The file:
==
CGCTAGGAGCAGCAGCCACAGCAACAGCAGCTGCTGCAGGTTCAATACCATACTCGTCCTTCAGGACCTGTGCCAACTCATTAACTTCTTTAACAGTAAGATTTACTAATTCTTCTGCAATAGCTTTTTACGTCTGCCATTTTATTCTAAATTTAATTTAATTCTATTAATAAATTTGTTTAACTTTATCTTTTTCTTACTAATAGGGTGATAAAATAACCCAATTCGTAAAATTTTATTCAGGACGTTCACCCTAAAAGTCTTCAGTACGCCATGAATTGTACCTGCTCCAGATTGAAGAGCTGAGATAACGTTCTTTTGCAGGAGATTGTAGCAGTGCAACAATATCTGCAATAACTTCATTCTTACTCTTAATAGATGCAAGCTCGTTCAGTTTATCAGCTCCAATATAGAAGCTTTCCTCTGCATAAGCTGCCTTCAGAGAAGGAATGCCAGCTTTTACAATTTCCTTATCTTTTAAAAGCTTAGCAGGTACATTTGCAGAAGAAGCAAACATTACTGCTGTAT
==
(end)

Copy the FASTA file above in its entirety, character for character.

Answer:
CGCTAGGAGCAGCAGCCACAGCAACAGCAGCTGCTGCAGGTTCAATACCATACTCGTCCTTCAGGACCTGTGCCAACTCATTAACTTCTTTAACAGTAAGATTTACTAATTCTTCTGCAATAGCTTTTTACGTCTGCCATTTTATTCTAAATTTAATTTAATTCTATTAATAAATTTGTTTAACTTTATCTTTTTCTTACTAATAGGGTGATAAAATAACCCAATTCGTAAAATTTTATTCAGGACGTTCACCCTAAAAGTCTTCAGTACGCCATGAATTGTACCTGCTCCAGATTGAAGAGCTGAGATAACGTTCTTTTGCAGGAGATTGTAGCAGTGCAACAATATCTGCAATAACTTCATTCTTACTCTTAATAGATGCAAGCTCGTTCAGTTTATCAGCTCCAATATAGAAGCTTTCCTCTGCATAAGCTGCCTTCAGAGAAGGAATGCCAGCTTTTACAATTTCCTTATCTTTTAAAAGCTTAGCAGGTACATTTGCAGAAGAAGCAAACATTACTGCTGTAT